International Family Entertainment Inc.
International Family Entertainment Inc.
2877 Guardian Lane
Virginia Beach, Virginia 23452
Fax: (804) 459-6427
Sales: $208 million
Stock Exchanges: New York
SICs: 4833 Television Broadcasting Stations
Founded in the late 1970s by televangelist and one-time presidential hopeful Pat Robertson, International Family Entertainment, Inc. (IFF) owns and operates a number of “family-oriented” entertainment companies. Its flagship operation, the Family Channel, is the fifth largest cable television network in the U.S., with over 60 million subscribers and a television household penetration rate of 63 percent. IFE also owns and operates two related networks, the Family Channel (UK) and the Cable Health Club, as well as MTM Entertainment Inc., the television production company founded by actress Mary Tyler Moore. Further, IFE operates a smaller live entertainment division, comprised of the Great American Entertainment Company, a producer of live country music variety shows in South Carolina, and Dorothy Hamill International, parent of Dorothy Hamill’s Ice Capades, a popular live figure skating show that tours North America.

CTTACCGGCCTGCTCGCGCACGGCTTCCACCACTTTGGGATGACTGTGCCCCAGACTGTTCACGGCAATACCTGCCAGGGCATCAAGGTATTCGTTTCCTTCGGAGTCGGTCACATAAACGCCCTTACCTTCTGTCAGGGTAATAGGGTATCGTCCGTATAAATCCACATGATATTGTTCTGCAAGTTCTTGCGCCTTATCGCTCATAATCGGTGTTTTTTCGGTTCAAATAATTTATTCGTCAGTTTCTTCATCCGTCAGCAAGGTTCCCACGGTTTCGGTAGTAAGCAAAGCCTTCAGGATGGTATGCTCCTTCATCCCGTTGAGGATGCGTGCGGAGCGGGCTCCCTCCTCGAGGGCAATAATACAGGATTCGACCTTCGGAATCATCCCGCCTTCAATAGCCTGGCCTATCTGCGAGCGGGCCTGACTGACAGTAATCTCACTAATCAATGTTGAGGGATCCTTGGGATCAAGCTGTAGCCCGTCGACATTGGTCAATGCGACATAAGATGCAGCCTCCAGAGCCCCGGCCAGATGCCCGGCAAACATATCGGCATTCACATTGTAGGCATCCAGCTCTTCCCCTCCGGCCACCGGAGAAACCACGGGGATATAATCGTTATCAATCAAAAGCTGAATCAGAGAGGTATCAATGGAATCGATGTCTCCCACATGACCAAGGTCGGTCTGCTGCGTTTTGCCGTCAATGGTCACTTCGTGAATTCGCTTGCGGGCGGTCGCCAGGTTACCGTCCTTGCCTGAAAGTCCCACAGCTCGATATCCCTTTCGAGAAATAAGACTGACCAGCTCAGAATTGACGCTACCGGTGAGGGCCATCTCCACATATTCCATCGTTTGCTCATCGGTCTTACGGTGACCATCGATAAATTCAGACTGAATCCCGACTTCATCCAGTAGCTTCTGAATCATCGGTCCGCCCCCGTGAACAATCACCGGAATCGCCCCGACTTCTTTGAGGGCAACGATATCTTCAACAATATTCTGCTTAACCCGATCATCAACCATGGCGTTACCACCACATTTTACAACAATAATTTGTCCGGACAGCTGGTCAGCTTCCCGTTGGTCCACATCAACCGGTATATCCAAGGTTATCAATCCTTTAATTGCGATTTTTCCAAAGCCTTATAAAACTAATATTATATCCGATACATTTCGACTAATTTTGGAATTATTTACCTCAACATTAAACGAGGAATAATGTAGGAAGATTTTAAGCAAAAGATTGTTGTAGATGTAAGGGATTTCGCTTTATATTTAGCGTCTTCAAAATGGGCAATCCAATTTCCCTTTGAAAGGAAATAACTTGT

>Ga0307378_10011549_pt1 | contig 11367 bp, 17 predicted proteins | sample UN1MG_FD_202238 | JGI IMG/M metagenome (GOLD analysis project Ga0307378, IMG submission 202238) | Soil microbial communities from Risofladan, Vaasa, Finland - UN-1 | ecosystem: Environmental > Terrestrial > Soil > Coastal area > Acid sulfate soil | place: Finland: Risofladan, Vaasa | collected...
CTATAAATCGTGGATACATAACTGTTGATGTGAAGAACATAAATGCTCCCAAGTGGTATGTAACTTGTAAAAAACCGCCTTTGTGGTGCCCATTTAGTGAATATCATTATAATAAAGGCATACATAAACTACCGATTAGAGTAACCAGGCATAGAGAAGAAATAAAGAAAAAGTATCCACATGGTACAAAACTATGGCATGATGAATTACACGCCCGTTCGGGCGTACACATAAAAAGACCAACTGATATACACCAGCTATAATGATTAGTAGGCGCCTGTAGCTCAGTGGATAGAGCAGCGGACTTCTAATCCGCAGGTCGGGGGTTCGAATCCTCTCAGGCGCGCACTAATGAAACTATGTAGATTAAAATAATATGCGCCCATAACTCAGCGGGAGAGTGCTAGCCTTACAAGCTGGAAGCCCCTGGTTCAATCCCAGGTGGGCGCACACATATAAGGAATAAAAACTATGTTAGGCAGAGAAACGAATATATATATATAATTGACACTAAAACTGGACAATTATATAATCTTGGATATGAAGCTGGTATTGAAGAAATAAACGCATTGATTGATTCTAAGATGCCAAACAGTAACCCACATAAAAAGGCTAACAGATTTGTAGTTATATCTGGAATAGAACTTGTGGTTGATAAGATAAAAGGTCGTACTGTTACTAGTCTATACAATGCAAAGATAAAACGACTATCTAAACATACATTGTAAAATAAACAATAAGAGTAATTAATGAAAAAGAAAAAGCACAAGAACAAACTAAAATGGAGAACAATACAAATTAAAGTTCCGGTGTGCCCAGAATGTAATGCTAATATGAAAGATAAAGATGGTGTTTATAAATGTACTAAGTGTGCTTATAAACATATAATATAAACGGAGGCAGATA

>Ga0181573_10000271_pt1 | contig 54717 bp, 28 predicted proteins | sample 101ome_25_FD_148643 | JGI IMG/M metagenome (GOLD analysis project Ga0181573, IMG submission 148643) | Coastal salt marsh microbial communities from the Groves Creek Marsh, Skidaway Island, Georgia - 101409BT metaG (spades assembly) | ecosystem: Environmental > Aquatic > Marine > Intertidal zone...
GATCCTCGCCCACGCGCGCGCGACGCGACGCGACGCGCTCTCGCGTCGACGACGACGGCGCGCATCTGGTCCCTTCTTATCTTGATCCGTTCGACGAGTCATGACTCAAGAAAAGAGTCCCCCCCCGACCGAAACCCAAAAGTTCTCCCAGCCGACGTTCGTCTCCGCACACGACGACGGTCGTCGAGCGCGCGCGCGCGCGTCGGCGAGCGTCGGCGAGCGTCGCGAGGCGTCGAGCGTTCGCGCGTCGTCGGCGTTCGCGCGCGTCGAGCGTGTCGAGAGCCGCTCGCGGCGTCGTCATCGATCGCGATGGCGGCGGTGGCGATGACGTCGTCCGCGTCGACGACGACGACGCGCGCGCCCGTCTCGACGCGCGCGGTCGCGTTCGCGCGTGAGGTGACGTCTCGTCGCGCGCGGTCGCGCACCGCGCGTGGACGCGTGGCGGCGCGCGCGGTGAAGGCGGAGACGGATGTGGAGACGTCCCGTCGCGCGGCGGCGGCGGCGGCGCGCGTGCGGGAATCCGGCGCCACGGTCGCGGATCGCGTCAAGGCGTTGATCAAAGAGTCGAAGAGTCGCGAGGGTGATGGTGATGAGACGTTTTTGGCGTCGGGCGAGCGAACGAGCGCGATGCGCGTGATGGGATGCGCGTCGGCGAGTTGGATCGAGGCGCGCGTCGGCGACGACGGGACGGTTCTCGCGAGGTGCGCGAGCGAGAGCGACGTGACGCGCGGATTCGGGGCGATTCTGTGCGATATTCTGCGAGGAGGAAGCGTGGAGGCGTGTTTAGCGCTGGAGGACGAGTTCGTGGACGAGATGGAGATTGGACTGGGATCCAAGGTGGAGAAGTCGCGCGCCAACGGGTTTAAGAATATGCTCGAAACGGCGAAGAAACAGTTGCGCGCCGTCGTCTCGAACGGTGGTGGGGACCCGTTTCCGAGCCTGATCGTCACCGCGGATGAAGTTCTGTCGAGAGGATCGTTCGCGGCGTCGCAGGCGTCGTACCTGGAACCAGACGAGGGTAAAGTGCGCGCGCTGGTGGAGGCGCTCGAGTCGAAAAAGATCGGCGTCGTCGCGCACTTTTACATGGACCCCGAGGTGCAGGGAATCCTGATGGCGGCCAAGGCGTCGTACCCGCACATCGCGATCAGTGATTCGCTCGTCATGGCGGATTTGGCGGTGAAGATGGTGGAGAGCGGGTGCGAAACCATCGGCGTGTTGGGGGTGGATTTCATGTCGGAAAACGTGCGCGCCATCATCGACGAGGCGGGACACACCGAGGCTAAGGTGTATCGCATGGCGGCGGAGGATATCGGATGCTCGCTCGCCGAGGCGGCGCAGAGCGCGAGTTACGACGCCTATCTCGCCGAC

IFE is an outgrowth of the Christian Broadcasting Network (CBN), Robertson’s not-for-profit television ministry. In 1960, the Yale Law School graduate and son of a former U.S. Senator purchased a failing television station in Portsmouth, Virginia, for $37,000. With only one camera and virtually no operating capital, Robertson began preaching to local residents via television. Success was slow until 1963, when Robertson created the 700 Club, an evangelical program once described as “a hybrid of telethon, talk show and Sunday school class” by Time magazine. The idea behind Robertson’s 700 Club was to find 700 viewers willing to support the program by donating $10 a month to cover basic operating expenses. Ultimately, more than 700 people donated to the operation, and by the mid-1970s the network was able to purchase two more television stations, one in Atlanta, Georgia, and the other in Dallas, Texas.